Oh, that Donald Trump. He's made “You're Fired!” a household phrase. Maybe some of that will trickle down. You can't be in business very long without needing to fire someone. Unfortunately, none of us mortals do it with such vigor and enthusiasm.

Most of us are sloppy hirers and terrible, procrastinating firers. Needless to say, these two traits spell chaos in a small company, where every position is a key one.

So if we can't be enthusiastic firers, maybe we can at least be competent.

What are some of the issues that hold us back?

  • We know too much about the hardships of the employee's life and realize this may be one more blow to their self-esteem and financial security.
  • We hate to hire. So we watch for that occasional tiny glimmer that the person we need to fire may truly have the motivation or the skills or the attitude to handle the job effectively so that we can avoid finding their replacement.
  • We blame ourselves for not spending enough time coaching them. Maybe the problem is that we haven't really given them a chance.
  • We hate or fear confrontation. What if they blow up during the meeting? What if they demand detailed justification for our action?
  • The employee in question is related to us or related to another valued employee, making for a very sticky situation.
  • Get to It

    So let's assume we know what we need to do. We need to free up their future (and ours) by acknowledging they do not fit the position and the company's needs. It is time to fire, terminate, dismiss.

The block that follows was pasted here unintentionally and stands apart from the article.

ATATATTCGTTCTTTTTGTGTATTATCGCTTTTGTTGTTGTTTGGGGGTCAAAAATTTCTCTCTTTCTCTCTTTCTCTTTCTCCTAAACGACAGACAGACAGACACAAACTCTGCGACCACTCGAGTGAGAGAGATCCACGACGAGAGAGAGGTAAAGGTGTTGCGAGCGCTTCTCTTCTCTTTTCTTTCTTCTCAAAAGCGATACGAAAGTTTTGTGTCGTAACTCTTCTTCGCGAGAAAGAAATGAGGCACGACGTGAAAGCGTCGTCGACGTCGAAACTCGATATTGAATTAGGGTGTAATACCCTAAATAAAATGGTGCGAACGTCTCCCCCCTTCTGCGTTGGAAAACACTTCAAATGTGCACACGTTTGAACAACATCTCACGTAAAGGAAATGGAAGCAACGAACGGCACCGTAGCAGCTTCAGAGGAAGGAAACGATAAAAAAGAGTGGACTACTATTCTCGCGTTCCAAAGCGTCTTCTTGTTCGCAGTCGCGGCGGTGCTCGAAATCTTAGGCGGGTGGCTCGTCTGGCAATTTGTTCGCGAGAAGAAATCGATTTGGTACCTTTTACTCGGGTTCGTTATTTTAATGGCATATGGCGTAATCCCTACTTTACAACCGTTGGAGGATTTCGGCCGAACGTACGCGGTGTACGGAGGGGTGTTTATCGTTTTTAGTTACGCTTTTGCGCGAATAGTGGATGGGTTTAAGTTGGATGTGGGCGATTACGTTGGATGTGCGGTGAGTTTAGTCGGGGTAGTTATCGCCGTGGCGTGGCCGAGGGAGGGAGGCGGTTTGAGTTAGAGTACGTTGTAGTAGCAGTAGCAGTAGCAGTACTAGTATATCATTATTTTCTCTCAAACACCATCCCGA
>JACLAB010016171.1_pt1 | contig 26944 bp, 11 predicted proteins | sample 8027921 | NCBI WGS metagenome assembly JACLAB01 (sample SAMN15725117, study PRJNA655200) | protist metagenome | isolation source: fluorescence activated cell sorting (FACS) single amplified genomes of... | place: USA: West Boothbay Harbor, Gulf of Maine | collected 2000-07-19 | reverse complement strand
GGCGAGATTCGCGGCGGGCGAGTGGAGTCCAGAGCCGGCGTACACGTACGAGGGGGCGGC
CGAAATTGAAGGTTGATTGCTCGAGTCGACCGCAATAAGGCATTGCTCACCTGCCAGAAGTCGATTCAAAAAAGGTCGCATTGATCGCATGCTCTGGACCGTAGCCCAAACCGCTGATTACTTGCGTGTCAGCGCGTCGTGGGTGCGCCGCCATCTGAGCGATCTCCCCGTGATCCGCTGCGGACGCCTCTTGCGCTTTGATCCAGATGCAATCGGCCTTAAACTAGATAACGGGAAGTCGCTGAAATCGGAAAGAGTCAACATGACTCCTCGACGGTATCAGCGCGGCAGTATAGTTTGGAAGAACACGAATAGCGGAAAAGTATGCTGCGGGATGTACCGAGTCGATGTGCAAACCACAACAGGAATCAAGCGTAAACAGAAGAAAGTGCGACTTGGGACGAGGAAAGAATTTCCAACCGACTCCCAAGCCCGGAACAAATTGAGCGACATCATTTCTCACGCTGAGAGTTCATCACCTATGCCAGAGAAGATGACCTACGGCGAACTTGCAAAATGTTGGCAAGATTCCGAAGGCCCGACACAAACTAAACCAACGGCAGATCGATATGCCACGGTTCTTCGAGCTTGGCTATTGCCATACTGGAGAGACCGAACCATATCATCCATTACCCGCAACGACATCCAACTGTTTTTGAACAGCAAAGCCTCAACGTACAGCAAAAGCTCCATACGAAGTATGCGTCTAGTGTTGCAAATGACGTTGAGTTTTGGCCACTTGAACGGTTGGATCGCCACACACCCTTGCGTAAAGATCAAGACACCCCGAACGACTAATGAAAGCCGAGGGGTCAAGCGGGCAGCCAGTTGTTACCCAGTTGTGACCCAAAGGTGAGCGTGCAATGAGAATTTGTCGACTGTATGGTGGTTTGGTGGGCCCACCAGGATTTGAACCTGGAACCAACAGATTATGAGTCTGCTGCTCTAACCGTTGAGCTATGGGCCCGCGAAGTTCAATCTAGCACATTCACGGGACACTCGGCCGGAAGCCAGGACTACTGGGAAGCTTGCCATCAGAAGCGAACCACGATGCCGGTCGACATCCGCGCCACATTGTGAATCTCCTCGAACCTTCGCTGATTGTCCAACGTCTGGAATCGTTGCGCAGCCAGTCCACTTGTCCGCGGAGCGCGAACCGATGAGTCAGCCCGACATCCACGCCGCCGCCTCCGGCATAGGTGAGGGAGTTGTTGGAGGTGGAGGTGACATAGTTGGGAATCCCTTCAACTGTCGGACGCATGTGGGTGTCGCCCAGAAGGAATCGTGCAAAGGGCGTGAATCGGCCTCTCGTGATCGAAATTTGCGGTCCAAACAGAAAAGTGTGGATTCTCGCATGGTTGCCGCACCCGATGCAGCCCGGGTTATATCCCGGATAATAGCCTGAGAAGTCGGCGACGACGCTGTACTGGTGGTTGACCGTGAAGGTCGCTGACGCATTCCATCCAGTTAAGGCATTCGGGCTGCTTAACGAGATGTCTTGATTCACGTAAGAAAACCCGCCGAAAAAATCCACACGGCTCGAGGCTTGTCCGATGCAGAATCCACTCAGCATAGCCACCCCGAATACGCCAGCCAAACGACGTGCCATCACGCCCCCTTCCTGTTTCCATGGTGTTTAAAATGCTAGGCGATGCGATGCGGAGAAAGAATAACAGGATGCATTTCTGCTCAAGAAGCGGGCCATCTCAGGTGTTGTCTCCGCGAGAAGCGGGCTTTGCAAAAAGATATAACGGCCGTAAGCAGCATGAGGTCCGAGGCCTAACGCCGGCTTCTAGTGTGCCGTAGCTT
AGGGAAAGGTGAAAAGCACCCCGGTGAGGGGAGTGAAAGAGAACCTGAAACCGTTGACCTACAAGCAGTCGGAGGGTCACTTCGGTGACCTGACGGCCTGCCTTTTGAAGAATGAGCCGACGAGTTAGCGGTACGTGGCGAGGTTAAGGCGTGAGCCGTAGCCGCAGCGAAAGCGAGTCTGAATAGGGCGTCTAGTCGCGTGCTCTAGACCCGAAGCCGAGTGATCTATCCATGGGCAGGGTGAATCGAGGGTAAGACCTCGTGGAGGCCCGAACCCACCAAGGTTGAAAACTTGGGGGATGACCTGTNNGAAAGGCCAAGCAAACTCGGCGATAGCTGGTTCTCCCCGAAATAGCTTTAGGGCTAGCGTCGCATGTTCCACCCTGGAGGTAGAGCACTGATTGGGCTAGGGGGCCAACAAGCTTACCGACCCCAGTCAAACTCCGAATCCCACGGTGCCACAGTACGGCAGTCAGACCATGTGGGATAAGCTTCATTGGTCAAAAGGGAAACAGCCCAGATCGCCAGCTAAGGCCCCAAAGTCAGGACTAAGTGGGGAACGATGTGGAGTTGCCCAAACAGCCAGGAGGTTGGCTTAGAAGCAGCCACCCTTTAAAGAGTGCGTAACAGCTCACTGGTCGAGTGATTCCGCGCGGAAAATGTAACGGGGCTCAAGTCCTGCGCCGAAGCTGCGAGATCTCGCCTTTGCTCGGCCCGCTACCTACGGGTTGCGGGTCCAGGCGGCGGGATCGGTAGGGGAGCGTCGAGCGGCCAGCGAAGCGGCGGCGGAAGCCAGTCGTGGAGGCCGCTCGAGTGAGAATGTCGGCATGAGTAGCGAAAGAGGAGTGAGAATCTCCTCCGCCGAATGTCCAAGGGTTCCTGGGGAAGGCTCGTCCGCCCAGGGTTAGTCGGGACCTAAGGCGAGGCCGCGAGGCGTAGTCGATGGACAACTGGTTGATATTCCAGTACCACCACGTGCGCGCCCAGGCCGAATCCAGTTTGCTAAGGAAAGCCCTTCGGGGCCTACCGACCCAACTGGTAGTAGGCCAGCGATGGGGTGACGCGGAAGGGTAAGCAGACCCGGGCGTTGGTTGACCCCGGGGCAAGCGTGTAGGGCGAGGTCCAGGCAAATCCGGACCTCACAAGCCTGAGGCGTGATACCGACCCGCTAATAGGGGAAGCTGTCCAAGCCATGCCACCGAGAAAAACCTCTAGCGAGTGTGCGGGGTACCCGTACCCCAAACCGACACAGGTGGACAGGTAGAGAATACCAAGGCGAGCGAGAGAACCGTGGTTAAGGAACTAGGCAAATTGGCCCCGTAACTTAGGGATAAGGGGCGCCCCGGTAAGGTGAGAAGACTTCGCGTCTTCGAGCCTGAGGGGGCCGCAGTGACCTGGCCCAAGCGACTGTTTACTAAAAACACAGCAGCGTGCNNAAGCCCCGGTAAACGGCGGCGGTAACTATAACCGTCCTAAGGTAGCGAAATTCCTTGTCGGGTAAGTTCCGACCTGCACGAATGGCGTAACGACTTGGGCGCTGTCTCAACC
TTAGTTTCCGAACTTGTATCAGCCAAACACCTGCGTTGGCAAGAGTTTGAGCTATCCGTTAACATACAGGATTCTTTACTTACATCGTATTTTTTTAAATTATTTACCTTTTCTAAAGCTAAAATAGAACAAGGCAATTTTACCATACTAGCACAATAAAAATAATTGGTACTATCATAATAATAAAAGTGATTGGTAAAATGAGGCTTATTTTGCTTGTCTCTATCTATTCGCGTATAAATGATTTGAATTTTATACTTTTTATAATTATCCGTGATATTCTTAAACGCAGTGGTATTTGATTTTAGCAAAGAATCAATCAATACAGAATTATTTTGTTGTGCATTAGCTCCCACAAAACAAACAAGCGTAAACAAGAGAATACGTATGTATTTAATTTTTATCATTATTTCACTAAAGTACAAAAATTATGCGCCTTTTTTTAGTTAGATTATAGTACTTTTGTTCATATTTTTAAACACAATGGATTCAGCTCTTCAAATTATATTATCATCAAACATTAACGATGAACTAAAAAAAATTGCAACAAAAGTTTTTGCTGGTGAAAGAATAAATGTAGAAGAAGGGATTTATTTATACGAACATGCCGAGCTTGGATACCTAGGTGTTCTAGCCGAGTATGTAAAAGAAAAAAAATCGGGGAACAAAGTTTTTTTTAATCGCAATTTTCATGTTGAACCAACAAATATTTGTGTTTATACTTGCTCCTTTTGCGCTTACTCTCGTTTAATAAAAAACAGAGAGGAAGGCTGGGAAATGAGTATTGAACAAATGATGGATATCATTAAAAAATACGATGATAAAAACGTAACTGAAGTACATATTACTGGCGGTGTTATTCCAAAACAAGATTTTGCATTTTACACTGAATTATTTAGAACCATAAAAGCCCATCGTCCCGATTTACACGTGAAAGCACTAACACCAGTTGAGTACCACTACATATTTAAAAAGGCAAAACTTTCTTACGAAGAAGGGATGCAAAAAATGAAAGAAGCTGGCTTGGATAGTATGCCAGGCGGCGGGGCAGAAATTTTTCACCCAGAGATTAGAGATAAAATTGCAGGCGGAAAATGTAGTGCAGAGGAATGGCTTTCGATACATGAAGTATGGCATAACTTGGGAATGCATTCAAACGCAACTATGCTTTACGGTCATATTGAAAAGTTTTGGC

Here are some tips.

  • Prepare carefully for your meeting. Consult your attorney to be sure all your legal ducks are in a row. Hopefully you have been writing up infractions and counseling sessions and putting a record of them in the employee's file. Having documentation of performance issues is important.
  • Script what you plan to say and say only that. Give the true reasons for the dismissal but state them in terms of the business's needs. Within reason, let the employee save face — but don't get drawn into revisiting your decision or arguing your case. You may be angry, but stay very businesslike in this meeting. Speak slowly and softly. If there are tears, stay quiet until they subside.
  • Ask the person to return their key, any credit cards, gas cards, and any communication equipment or company possessions immediately. You will want to assess whether you should change door locks, computer passwords, and take any other security steps.
  • Experts advise asking the employee to leave the premises immediately. You will want to have boxes on hand so they can remove their possessions.
  • A friend who recently had to fire someone felt he could not live with this advice and gave the employee the choice to remain under certain rules for up to two weeks. Ultimately the fired employee left after a week, finding the situation too difficult. This is definitely a gray area.

    Hire Right to Avoid FiringThe point is that it is nasty and nobody (but the Donald) likes to fire anyone. However, the health of your company rests on the quality of your team.

    Having to go through this difficult situation may even convince you that prevention — through more careful hiring —may be just the road you need to take. After all, wasn't that the point of all of Trump's firings?

    —Linda Case, CRA, is founder of Remodelers Advantage Inc. in Fulton, Md., a company providing business solutions through a network of experts and peers. (301) 490-5620; linda@remodelersadvantage.com; www.remodelersadvantage.com.